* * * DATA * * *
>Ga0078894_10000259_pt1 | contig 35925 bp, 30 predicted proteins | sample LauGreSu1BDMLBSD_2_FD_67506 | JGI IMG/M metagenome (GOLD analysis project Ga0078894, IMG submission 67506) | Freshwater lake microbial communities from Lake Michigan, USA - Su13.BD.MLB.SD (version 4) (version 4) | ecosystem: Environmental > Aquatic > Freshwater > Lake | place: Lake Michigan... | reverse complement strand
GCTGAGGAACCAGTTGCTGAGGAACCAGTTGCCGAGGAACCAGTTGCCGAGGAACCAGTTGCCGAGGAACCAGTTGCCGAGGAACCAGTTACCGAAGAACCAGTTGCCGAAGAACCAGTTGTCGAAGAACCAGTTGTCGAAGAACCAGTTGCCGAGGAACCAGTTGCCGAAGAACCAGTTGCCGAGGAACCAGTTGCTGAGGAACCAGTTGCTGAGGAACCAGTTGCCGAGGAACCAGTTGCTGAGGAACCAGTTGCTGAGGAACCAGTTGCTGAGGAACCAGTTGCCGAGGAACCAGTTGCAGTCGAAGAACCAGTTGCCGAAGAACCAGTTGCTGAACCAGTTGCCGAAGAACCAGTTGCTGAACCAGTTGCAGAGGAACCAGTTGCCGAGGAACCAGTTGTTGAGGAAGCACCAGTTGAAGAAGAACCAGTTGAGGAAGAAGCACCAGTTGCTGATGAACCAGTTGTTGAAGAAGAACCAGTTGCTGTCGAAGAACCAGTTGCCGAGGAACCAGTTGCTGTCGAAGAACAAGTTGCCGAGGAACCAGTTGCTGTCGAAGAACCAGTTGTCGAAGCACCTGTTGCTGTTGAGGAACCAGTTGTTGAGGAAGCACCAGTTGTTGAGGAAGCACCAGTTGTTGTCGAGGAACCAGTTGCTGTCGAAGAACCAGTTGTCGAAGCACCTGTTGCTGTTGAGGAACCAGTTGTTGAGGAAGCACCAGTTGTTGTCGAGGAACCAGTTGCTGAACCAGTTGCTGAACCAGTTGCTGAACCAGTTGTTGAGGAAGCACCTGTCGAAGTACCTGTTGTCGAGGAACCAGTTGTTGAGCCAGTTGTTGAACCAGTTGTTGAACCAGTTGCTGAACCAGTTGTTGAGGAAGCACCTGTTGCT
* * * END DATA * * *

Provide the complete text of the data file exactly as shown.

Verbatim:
>Ga0078894_10000259_pt1 | contig 35925 bp, 30 predicted proteins | sample LauGreSu1BDMLBSD_2_FD_67506 | JGI IMG/M metagenome (GOLD analysis project Ga0078894, IMG submission 67506) | Freshwater lake microbial communities from Lake Michigan, USA - Su13.BD.MLB.SD (version 4) (version 4) | ecosystem: Environmental > Aquatic > Freshwater > Lake | place: Lake Michigan... | reverse complement strand
GCTGAGGAACCAGTTGCTGAGGAACCAGTTGCCGAGGAACCAGTTGCCGAGGAACCAGTTGCCGAGGAACCAGTTGCCGAGGAACCAGTTACCGAAGAACCAGTTGCCGAAGAACCAGTTGTCGAAGAACCAGTTGTCGAAGAACCAGTTGCCGAGGAACCAGTTGCCGAAGAACCAGTTGCCGAGGAACCAGTTGCTGAGGAACCAGTTGCTGAGGAACCAGTTGCCGAGGAACCAGTTGCTGAGGAACCAGTTGCTGAGGAACCAGTTGCTGAGGAACCAGTTGCCGAGGAACCAGTTGCAGTCGAAGAACCAGTTGCCGAAGAACCAGTTGCTGAACCAGTTGCCGAAGAACCAGTTGCTGAACCAGTTGCAGAGGAACCAGTTGCCGAGGAACCAGTTGTTGAGGAAGCACCAGTTGAAGAAGAACCAGTTGAGGAAGAAGCACCAGTTGCTGATGAACCAGTTGTTGAAGAAGAACCAGTTGCTGTCGAAGAACCAGTTGCCGAGGAACCAGTTGCTGTCGAAGAACAAGTTGCCGAGGAACCAGTTGCTGTCGAAGAACCAGTTGTCGAAGCACCTGTTGCTGTTGAGGAACCAGTTGTTGAGGAAGCACCAGTTGTTGAGGAAGCACCAGTTGTTGTCGAGGAACCAGTTGCTGTCGAAGAACCAGTTGTCGAAGCACCTGTTGCTGTTGAGGAACCAGTTGTTGAGGAAGCACCAGTTGTTGTCGAGGAACCAGTTGCTGAACCAGTTGCTGAACCAGTTGCTGAACCAGTTGTTGAGGAAGCACCTGTCGAAGTACCTGTTGTCGAGGAACCAGTTGTTGAGCCAGTTGTTGAACCAGTTGTTGAACCAGTTGCTGAACCAGTTGTTGAGGAAGCACCTGTTGCT